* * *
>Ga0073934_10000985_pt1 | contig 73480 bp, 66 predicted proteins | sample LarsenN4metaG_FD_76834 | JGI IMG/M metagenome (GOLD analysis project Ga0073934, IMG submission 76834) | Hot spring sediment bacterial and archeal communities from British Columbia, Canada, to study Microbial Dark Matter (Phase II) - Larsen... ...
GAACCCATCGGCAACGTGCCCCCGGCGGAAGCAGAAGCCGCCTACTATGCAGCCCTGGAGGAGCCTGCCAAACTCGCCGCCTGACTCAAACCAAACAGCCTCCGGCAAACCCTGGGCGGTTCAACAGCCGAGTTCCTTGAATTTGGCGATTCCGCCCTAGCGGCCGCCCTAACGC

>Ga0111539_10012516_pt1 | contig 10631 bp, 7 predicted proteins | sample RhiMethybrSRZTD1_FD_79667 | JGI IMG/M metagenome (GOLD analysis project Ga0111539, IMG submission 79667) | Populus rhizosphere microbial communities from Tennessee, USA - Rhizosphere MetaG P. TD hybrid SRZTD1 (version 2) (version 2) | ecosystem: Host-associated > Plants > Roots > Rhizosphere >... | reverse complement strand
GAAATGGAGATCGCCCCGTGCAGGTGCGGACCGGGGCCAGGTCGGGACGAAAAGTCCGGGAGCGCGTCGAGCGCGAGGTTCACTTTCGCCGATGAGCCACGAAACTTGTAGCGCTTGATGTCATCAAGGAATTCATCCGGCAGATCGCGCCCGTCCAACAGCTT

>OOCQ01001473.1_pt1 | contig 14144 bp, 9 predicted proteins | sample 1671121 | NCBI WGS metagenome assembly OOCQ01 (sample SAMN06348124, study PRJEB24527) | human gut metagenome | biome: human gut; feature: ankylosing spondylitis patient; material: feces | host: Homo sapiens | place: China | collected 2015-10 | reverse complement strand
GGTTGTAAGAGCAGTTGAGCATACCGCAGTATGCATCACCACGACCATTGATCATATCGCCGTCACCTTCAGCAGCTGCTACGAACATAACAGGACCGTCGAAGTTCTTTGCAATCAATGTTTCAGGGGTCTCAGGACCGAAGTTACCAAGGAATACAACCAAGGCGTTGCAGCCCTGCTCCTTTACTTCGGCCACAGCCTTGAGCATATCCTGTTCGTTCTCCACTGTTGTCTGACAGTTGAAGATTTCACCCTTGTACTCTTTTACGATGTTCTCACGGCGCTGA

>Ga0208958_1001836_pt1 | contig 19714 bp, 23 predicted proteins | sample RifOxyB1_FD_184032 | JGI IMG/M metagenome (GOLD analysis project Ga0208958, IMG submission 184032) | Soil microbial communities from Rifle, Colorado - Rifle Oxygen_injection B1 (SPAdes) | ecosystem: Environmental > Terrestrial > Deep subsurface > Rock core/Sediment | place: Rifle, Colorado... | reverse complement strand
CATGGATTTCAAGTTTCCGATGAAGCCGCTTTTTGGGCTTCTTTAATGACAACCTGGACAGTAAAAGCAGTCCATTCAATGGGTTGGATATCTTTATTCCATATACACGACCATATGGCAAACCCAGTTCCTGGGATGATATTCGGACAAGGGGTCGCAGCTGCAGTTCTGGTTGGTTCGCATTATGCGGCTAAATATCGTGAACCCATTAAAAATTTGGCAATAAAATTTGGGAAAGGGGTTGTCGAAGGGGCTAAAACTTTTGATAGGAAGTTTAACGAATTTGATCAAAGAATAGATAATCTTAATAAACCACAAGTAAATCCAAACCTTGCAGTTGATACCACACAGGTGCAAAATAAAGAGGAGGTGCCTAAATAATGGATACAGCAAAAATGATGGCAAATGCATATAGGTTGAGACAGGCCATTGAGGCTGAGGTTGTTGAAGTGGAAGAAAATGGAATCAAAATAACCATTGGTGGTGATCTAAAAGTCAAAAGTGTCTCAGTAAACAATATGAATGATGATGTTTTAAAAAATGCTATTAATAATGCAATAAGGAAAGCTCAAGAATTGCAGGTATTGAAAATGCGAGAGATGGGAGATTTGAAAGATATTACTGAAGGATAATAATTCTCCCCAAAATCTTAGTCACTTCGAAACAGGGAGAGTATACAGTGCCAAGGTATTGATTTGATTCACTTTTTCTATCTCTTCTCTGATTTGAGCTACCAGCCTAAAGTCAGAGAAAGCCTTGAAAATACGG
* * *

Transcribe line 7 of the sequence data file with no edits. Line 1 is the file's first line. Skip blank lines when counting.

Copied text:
>Ga0208958_1001836_pt1 | contig 19714 bp, 23 predicted proteins | sample RifOxyB1_FD_184032 | JGI IMG/M metagenome (GOLD analysis project Ga0208958, IMG submission 184032) | Soil microbial communities from Rifle, Colorado - Rifle Oxygen_injection B1 (SPAdes) | ecosystem: Environmental > Terrestrial > Deep subsurface > Rock core/Sediment | place: Rifle, Colorado... | reverse complement strand